Why should it matter if these brands are no longer independently owned? Howard explained that large corporations often have an agenda and must answer to their shareholders. This means that well-intentioned consumers are often unknowingly supporting agendas that may not match their own values. Brands that originally had strong values and a commitment to quality, organic ingredients and sustainable practices are now subject to owners whose main motivation is frequently increased profits, not consumers. By purchasing a sub-brand of a mammoth, multinational corporation, consumer dollars are going directly into that larger organization and, without knowing it, we could be supporting things we may not actually agree with and reinforcing trends that we ultimately don’t want to see increasing.
In spite of this discouraging trend, Howard explained that “there is a positive counter trend moving towards real diversity.” There are a handful of companies, like Equal Exchange, who have chosen to remain independent despite buyout offers. Howard recommends focusing our efforts on creating alternatives and raising awareness surrounding these issues. He suggested the website “Buycott.com” whose slogan is “vote with your wallet” as a resource to help consumers determine where their money is really going, in the food sector and beyond.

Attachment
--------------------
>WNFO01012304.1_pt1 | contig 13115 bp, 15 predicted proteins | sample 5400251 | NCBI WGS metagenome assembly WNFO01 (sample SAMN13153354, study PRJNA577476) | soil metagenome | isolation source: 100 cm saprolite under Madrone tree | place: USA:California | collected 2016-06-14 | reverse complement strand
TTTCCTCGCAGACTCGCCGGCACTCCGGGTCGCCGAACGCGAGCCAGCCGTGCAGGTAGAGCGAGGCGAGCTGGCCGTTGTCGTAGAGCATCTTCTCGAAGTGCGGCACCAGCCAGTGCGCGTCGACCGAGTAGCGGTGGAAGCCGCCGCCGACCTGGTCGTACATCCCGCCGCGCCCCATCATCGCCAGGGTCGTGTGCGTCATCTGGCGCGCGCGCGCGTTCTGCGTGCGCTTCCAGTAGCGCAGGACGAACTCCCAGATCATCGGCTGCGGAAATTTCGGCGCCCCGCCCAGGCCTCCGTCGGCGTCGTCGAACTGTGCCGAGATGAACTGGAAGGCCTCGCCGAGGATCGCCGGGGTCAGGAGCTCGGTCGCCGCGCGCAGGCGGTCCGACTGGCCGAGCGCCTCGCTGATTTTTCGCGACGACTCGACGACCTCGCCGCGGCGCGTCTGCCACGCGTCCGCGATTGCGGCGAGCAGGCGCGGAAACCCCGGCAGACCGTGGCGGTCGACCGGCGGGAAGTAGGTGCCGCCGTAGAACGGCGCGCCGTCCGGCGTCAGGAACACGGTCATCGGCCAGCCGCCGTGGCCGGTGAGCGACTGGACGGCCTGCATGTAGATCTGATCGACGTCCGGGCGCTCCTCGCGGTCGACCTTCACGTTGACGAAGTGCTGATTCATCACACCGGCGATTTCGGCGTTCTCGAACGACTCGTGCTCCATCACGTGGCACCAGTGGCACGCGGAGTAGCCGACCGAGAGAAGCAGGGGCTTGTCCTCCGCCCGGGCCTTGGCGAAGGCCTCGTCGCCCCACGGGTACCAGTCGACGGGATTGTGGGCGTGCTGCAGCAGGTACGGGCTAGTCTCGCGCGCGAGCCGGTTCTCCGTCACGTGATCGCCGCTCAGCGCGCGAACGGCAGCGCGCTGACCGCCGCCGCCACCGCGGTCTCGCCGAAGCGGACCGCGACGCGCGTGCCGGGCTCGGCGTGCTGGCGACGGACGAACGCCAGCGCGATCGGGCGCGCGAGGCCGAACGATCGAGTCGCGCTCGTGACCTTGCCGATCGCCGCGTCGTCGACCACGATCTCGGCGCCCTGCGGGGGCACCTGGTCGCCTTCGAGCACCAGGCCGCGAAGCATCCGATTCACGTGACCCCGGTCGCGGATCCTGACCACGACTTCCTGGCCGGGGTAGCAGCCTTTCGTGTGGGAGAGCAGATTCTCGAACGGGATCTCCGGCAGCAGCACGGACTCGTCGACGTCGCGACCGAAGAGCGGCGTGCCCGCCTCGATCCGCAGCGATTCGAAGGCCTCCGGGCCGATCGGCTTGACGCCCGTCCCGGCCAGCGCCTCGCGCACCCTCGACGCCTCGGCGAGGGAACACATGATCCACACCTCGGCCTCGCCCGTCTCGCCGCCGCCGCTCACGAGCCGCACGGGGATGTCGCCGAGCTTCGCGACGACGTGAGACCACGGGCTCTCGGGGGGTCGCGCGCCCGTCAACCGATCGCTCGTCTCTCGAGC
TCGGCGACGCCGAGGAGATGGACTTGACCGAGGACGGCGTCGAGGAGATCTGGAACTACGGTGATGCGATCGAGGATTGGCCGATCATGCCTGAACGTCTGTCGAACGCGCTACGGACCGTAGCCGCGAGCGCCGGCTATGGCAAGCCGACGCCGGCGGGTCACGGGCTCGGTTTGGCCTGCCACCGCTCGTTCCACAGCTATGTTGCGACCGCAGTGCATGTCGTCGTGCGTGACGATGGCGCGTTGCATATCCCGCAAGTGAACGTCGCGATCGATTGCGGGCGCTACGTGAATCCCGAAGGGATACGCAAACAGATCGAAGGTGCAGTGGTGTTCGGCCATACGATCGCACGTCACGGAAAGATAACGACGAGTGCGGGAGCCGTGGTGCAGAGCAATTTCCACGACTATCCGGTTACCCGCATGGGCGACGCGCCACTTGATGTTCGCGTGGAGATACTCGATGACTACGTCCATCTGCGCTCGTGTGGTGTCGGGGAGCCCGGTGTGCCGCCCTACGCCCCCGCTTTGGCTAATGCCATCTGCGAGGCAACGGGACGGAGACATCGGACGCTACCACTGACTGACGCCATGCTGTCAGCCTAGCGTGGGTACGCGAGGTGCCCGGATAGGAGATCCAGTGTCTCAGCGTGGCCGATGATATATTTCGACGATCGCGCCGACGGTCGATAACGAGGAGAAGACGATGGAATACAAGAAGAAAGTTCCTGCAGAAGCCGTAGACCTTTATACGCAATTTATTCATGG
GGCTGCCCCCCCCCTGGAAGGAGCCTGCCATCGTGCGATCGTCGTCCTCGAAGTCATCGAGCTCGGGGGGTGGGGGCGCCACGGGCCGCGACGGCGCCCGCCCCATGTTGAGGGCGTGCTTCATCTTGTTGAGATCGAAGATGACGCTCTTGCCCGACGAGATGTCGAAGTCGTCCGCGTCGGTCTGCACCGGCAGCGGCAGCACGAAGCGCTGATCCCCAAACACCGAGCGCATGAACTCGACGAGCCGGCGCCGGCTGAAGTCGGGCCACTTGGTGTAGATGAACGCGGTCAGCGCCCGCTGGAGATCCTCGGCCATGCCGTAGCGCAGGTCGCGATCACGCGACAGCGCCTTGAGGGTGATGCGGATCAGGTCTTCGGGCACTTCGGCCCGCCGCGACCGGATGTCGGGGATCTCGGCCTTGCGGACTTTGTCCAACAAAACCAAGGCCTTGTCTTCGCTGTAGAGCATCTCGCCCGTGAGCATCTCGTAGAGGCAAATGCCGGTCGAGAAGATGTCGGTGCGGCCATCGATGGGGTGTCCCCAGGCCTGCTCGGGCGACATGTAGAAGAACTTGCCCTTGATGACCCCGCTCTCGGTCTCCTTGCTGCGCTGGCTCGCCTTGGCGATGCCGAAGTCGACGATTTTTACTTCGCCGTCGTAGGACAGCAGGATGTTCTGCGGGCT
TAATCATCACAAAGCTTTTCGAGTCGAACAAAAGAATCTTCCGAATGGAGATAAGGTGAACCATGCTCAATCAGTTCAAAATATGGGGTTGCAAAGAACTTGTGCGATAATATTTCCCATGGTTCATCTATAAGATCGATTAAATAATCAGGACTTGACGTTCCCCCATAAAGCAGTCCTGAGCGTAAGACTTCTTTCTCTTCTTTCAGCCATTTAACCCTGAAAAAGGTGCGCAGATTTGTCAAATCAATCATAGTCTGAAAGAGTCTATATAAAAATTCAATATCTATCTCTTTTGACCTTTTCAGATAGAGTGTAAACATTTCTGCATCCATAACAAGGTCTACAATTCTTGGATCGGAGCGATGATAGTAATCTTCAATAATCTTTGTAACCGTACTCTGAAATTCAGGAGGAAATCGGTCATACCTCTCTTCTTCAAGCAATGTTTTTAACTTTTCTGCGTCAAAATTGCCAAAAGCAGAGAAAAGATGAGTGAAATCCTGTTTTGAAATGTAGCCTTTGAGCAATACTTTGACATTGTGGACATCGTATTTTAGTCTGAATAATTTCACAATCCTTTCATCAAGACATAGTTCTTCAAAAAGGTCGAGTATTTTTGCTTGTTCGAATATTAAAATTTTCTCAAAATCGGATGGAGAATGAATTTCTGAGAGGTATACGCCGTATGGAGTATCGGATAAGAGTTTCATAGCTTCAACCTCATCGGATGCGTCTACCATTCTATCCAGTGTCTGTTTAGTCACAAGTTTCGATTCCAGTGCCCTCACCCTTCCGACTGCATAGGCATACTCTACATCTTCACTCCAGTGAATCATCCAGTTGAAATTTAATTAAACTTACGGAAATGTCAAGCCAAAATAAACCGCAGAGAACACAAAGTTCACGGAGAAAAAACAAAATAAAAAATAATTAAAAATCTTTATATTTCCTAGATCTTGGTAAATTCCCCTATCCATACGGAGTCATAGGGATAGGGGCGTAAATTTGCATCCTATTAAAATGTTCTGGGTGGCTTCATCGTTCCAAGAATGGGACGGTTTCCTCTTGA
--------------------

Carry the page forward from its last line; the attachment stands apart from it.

By working together and looking deeper we can stay informed and choose to support brands and movements that are working towards shifting the power structure, increasing diversity in the food system and ensuring future access to healthy, affordable, food for everyone.
Learn more about Phil Howard’s research online and check out his book, Concentration and Power in the Food System: Who Controls What we Eat?